This interesting find may throw some light on the report made to Mrs. Bray that human hair had previously been found in Dartmoor kistvaens. (R. Burnard)

Ninth Report of the Dartmoor Exploration Committee

Source: Report & Transactions of the Devonshire Association Vol. 35 (1903) (spelling and punctuation is from the original article).


There are four barrows, or cairns, situated on the high ground of Soussons (or Southsands) Common, near Postbridge.

They were examined by the Committee in August of last year, mainly with funds kindly provided by the Teign Naturalists' Field Club.

The tumuli are four in number and lie close together in a line north and south. They are numbered from south to north. Numbers 1 and 2 are formed of earth; 3 and 4 are cairns of stone.

No. 1 has a diameter of 60 feet.
No. 2 has a diameter of 45 feet.
No. 3 has a diameter of 60 feet.
No. 4 has a diameter of 26 feet.

The earthen barrows are honeycombed with rabbit-holes, and the cairns have been so robbed of their stones that only the stumps of these erections remain.

As there was a depression in the centre of No. 1 indicating a previous examination, an excavation was made ten feet square at this point, and at a depth of six feet a pit sunk in the "calm," or subsoil, was found, which measured four feet by three feet and had a depth of twenty inches.

This pit contained some charcoal and a small flint flake. There was no doubt that this portion of the barrow had been previously examined, for the soil was loose all over the area of the excavation.

From this central excavation trenches were driven north, south, east, and west, in search of further interments, and this resulted in the discovery of a rudely built kistvaen at a distance of ten feet from the northern circumference. This small kistvaen was circular, two feet in diameter, and was roughly put together with small flat stones.

It contained burnt bones, including a small piece of a human skull and a flint flake.

Near the south circumference a small sherd of pottery was found of the Bronze Age type.

At this point the ground slopes, and here the barrow was strengthened by a revetment of large stones. These were covered by the soil of the barrow and were only revealed after digging.

Many hundreds of cartloads of earth were shifted during the exploration, and as nothing short of the removal of the entire barrow would satisfy a complete examination, further work was abandoned in favour of No. 2, which did not present so much evidence of previous disturbance.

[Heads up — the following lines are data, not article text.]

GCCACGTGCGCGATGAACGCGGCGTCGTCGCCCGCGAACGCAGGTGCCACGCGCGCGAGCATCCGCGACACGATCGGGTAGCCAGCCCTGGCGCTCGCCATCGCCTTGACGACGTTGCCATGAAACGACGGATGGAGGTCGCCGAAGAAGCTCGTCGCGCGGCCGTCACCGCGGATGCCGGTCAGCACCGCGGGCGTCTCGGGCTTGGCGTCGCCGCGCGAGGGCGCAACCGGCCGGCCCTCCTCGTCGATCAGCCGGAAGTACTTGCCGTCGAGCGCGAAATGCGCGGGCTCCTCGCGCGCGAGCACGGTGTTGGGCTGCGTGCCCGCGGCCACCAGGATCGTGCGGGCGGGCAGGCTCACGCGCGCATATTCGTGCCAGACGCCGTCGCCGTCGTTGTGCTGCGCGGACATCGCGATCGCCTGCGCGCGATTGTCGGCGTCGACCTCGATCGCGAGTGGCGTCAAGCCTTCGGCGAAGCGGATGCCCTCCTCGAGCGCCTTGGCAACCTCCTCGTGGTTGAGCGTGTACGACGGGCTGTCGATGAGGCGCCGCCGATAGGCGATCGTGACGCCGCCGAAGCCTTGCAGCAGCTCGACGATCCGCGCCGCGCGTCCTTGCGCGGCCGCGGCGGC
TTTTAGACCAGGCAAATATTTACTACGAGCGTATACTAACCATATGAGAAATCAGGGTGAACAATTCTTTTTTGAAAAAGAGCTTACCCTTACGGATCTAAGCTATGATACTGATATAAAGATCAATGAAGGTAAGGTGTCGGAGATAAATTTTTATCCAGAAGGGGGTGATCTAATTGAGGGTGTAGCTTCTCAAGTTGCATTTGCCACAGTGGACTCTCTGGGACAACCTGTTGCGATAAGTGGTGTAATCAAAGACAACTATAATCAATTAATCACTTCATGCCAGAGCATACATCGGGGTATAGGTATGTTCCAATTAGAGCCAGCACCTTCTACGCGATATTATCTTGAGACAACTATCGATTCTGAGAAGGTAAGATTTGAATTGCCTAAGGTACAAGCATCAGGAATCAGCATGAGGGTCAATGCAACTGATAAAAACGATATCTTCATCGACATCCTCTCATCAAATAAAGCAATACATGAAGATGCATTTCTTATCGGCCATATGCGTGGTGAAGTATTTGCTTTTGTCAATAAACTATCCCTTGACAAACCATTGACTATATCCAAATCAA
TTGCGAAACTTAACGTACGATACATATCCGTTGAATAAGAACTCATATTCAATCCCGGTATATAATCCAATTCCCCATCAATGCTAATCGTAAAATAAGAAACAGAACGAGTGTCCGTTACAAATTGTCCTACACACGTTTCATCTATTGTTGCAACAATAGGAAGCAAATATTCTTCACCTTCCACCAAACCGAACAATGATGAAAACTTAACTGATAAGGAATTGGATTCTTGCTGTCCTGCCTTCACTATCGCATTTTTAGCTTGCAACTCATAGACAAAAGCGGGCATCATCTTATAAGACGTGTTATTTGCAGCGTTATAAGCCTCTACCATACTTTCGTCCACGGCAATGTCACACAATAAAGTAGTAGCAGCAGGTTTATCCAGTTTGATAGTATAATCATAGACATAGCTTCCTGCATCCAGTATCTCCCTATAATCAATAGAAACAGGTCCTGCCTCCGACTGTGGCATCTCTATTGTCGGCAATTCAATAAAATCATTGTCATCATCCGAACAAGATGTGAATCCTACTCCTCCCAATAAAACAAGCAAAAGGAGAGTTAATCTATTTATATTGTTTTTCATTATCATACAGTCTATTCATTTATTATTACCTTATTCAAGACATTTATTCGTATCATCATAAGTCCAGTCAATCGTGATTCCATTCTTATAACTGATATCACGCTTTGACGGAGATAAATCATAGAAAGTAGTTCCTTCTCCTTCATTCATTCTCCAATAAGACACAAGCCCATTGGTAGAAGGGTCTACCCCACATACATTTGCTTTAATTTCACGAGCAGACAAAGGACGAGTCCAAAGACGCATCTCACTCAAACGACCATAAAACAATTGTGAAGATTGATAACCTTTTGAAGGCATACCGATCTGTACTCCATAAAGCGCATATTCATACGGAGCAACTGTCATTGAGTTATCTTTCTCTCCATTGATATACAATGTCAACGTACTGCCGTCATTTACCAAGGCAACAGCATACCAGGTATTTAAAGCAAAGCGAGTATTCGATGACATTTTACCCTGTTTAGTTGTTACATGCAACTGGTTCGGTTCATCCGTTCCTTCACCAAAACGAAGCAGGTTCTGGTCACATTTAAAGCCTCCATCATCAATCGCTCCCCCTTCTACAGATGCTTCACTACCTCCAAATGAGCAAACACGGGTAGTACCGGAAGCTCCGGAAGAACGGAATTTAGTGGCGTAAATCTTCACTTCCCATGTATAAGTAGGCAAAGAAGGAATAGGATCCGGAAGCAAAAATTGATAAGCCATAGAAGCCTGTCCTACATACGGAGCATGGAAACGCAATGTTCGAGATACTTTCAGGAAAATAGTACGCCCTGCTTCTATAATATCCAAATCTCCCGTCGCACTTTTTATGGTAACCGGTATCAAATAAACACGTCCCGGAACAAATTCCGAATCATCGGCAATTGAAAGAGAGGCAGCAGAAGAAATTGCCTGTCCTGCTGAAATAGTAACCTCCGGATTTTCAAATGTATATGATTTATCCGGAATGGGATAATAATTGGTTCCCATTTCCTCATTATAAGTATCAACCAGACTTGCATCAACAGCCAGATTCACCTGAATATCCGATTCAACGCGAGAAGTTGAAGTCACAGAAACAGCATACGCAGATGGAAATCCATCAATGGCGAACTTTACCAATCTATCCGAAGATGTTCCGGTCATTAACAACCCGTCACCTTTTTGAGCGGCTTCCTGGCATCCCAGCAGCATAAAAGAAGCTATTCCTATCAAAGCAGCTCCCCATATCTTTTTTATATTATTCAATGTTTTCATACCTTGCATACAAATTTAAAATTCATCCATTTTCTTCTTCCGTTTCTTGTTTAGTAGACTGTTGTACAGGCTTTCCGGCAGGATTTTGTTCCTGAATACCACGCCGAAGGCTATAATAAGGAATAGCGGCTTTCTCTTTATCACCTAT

Trenches were carried through this barrow (No. 2) east to west and north to south, with an additional trench north-west. All these trenches were enlarged in the centre, so that the total excavations represented a removal of about one half of the contents of the barrow. There were signs that the barrow had been previously dug into, but apparently the previous explorers had never reached the central pit in the "calm," for its contents were quite undisturbed. This contained wood charcoal and small fragments of burnt bone.

Adjoining the pit was an area paved with flat stones - under and between these wood charcoal and burnt bones.

This area of paved stones was four feet under central surface of the barrow and on a level with the lip of central pit.

Two and four feet above this paved area two fragments of bronze were found, but as this part of the barrow is full of rabbit-holes it is impossible to say whether this is their original location. They are fragments only and convey no idea of their original form.

A flint arrow-head was found nine feet from the western circumference and three feet under the sloping surface of the barrow.

The area of paved stones is very similar to that found in a barrow in the parish of Halwill (see vol. xxviii. p. 87).

It may have been a platform used for cremation purposes. Both Nos. 3 and 4 cairns were barren of any result; they were mere heaps of stone only a few inches above ground-level.

Three hundred yards north of the Ked Barrows is another ruined cairn, thirty-one feet in diameter, which stands at the head of a ruined triple stone row. This also was examined, but without success.

Soussons Cairn Circle

Soussons Cairn Circle
Soussons Cairn Circle
Soussons Cairn Circle
Soussons Cairn Circle
Soussons Cairn Circle

Page last updated 6/8/11